Friday, 8 April 2016

A cupboard full of coats by Yvvette Edwards

Reviewer: Catriona Troth

What we thought: Yvvette Edwards’ debut novel, A cupboard full of coats, was longlisted for the Man Booker prize in 2011, but it’s only now, with the release of her second novel, The Mother, that I have got around to reading it.

A cupboard full of coats is a story of domestic abuse and the way its consequences reverberate down through the years. We see events unfold, not through the eyes of the abused woman, but through the eyes of her daughter, Jinx – sixteen at the time of her mother’s murder and now thirty – and Lemon (short for Philemon), a family friend.

The adult Jinx is emotionally shut down, her relationship with her son and ex-husband in tatters, when Lemon arrives on her doorstep, determined to unearth the past she has tried so hard to bury. Bit by bit, we piece together the events that led up to her mother’s death. As the heartbreaking significance of that cupboard full of coats is revealed, we start to glimpse Jinx and Lemon’s own roles in the tragedy.

A cupboard full of coats explores, in a gentle, nuanced way, the nature of obsessive love, jealousy, guilt, remorse and responsibility.

Edwards has a gift for finding fresh ways of describing commonplace emotions. Here is sixteen year old Jinx trying to come to terms with all the ways her mother’s boyfriend moving in has disrupted life with her mother.

“The mirror in my hand was bigger than my head, yet it was too small to see everything I wanted to see, to see all the things I needed to see in order to get my head around the things in my life that it was impossible to get my head around.”

The novel is set in Hackney in East London, but the older generation of characters are all immigrants from the tiny Caribbean island of Monserrat, and the language and rhythms of the island permeate the story. Food plays a central role – the scents and tastes of the food Lemon cooks, creating a bridge between Jinx and her past. Saltfish cakes and plantain, “red mullet, perfectly fried, crisp and salty on the outside, moist and steaming on the inside.” Sorrel and Guinness punch. Pumpkin soup, “saffron coloured and bursting with flavour, with small soft pieces of yam and sweet potato and green banana and tania seed and chewy torpedo dumplings.”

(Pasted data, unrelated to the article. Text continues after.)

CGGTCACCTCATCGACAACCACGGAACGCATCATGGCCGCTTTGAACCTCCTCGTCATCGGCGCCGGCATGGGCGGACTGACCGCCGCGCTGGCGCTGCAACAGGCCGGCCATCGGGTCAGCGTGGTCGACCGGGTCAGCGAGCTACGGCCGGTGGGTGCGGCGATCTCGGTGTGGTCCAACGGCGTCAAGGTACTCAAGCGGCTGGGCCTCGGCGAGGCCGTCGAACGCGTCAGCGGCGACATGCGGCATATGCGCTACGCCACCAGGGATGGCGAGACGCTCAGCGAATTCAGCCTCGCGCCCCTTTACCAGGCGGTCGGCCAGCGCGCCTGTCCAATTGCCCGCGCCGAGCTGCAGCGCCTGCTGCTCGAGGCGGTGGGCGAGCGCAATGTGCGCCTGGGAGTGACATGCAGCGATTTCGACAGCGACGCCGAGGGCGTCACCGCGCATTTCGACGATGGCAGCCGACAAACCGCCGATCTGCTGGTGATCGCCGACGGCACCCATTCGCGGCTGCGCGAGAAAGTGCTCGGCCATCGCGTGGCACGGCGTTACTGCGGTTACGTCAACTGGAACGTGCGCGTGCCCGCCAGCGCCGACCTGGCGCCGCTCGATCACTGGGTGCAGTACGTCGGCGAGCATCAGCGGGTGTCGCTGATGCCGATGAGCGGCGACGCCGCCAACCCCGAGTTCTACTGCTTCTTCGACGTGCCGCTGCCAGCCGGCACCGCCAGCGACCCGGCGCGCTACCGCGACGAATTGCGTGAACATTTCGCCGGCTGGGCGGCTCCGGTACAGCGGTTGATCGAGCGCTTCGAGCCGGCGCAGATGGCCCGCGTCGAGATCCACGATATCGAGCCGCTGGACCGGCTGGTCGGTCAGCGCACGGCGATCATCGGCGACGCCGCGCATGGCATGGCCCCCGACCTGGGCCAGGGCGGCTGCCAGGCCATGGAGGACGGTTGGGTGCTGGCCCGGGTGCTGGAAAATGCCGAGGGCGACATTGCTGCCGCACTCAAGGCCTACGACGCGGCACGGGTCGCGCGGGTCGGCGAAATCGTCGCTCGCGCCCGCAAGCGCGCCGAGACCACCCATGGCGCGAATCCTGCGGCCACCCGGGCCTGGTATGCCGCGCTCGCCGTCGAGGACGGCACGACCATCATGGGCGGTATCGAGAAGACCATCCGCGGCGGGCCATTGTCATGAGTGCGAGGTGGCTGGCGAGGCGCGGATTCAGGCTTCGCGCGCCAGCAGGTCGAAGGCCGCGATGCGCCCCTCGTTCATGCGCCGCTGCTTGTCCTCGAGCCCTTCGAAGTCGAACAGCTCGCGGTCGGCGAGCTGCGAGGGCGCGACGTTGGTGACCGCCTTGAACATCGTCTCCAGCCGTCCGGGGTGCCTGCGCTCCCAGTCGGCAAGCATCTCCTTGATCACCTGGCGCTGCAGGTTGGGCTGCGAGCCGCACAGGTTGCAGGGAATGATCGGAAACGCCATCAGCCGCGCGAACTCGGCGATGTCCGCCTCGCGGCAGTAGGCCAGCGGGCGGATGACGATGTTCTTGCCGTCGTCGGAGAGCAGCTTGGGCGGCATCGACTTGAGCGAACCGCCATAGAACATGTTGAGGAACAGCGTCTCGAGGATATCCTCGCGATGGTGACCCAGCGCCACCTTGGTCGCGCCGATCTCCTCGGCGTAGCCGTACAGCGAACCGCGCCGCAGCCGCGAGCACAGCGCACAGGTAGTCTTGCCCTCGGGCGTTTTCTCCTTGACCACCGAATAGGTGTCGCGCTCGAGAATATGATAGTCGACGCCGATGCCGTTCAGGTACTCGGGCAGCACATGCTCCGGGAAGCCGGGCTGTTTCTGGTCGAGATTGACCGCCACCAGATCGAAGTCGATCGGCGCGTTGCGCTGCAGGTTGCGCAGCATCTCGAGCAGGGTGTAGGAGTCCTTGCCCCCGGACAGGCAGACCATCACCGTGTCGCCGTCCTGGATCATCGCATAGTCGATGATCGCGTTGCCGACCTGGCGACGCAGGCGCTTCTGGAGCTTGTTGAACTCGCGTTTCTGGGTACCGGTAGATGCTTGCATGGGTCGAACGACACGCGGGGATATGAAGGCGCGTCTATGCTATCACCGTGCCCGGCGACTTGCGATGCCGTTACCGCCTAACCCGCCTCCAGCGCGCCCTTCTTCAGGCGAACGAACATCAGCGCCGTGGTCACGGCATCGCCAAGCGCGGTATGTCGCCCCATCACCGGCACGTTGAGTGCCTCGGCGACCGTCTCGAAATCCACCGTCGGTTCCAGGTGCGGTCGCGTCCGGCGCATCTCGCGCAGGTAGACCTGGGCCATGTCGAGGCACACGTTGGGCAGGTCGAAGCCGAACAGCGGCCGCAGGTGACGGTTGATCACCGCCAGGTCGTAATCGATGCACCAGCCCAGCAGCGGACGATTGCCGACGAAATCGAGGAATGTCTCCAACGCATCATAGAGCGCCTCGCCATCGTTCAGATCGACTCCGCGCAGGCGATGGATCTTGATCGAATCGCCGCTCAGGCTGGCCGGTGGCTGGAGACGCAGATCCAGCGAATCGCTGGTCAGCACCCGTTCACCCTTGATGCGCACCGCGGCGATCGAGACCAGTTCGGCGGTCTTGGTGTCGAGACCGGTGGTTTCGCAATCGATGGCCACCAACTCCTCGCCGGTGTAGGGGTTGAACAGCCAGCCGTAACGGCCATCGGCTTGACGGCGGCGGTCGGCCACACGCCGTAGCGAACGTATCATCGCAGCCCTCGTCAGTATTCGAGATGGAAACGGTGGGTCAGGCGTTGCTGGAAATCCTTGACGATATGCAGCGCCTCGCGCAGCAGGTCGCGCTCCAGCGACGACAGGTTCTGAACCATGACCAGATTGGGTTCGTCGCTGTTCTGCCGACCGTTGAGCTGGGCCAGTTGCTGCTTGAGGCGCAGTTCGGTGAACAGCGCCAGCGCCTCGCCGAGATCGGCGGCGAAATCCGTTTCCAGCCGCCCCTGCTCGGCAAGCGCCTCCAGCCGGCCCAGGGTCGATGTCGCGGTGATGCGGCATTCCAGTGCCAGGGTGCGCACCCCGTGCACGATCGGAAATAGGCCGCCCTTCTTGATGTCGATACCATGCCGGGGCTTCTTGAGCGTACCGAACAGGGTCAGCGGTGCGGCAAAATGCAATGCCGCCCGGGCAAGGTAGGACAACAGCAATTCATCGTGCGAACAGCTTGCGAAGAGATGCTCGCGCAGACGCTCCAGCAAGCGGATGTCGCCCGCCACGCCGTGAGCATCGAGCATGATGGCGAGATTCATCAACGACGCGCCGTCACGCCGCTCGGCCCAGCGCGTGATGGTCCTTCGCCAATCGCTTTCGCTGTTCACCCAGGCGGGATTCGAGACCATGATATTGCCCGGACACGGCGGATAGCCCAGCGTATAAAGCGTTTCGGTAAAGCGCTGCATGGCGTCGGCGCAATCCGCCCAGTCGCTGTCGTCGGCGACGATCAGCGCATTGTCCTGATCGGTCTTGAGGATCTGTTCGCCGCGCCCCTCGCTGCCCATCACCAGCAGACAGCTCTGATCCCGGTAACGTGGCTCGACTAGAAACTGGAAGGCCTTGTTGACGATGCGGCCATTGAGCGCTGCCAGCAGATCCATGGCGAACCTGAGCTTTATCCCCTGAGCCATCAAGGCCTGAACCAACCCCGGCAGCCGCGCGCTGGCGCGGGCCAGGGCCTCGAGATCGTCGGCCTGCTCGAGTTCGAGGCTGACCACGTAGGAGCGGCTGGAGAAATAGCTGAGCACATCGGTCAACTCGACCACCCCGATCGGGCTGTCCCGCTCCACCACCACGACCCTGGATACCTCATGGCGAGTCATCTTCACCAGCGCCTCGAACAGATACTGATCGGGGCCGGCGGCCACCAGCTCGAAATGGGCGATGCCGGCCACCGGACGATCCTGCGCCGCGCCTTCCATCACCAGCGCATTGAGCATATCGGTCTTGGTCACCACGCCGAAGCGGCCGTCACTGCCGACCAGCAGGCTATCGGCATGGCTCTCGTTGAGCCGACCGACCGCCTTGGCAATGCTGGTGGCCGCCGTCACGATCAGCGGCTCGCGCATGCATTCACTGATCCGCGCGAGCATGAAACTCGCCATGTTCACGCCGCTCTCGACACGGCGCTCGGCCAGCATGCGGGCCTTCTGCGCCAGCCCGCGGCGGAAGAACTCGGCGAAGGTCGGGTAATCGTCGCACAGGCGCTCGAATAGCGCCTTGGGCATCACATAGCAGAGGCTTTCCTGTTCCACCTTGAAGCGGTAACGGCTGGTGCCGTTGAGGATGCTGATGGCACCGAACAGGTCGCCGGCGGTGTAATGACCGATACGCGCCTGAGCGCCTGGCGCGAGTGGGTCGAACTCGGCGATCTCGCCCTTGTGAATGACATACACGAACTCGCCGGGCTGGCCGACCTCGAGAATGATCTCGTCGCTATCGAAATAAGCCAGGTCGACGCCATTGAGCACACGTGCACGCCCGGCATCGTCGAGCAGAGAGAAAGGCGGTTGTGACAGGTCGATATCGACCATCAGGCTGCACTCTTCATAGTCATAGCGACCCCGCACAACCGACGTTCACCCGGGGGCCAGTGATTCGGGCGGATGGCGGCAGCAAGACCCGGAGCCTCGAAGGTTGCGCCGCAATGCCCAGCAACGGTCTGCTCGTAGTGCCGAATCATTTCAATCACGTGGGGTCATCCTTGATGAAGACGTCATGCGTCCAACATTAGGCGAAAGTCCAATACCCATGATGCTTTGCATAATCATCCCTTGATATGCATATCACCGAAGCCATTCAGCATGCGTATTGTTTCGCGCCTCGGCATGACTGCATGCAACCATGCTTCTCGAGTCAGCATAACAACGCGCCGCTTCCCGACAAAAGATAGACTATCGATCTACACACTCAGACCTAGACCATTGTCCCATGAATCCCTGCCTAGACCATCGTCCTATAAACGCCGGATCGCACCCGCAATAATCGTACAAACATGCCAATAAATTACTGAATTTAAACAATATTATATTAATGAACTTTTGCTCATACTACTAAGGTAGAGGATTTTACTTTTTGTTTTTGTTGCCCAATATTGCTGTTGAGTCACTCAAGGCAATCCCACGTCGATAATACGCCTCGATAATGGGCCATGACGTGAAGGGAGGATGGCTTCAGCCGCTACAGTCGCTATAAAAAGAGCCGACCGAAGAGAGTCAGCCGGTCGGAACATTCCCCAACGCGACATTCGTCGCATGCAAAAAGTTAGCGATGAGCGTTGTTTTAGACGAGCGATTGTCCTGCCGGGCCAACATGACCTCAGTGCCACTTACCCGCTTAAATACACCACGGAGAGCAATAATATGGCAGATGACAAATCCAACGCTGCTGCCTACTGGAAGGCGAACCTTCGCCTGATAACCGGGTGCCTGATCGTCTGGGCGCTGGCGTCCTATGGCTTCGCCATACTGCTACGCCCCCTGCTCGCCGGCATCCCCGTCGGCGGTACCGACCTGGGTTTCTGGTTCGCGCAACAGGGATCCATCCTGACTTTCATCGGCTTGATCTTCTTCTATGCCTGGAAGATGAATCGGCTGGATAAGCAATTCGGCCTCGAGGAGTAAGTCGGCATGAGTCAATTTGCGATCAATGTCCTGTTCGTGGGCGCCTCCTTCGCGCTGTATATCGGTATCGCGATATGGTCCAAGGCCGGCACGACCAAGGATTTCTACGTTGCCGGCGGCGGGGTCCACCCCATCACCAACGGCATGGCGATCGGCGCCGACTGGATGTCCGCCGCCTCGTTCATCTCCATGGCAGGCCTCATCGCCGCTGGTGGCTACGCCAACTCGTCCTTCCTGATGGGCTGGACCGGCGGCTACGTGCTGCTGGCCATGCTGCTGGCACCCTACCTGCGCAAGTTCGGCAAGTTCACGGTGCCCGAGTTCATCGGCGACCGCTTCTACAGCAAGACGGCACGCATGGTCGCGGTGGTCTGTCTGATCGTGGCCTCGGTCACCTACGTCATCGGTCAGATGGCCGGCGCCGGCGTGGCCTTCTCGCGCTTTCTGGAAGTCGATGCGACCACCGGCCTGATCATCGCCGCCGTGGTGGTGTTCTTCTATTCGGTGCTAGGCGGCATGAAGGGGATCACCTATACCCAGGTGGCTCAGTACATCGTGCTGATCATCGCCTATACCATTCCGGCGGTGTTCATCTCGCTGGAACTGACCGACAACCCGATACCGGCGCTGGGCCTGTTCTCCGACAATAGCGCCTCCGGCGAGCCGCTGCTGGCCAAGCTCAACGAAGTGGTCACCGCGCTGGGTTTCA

“It was the smell that woke me. Heaven scent. Both alien and familiar at the same time. First it permeated the air, then pervaded my nostrils, then made its way down into my gut where it took hold and wrenched hard, and I found myself simultaneously hungry and awake.”

Edwards’ writing is profoundly sensual–whether she is describing Lemon dancing, plaiting cornrows into Jinx’s hair, or the coats themselves, still carrying the lingering scent of her mother, moulding to her naked shape as perfectly as second skin.

The Mother in some ways reverses the story in A cupboard full of coats – focusing on a mother dealing with the murder of her son. After finishing this one, I can’t wait to read it.

A tender telling of an all-too-common tragedy, and one that seems to promise the possibility of healing and redemption.

You’ll Enjoy This If You Loved: The Gospel According to Cane by Courttia Newland, The Round House by Louise Erdich, Half Blood Blues by Esi Edugyan

Avoid If You Dislike: stories about domestic violence.

Perfect Accompaniment: A bowl of rich pumpkin soup

Genre: Literary Fiction

Available from Amazon

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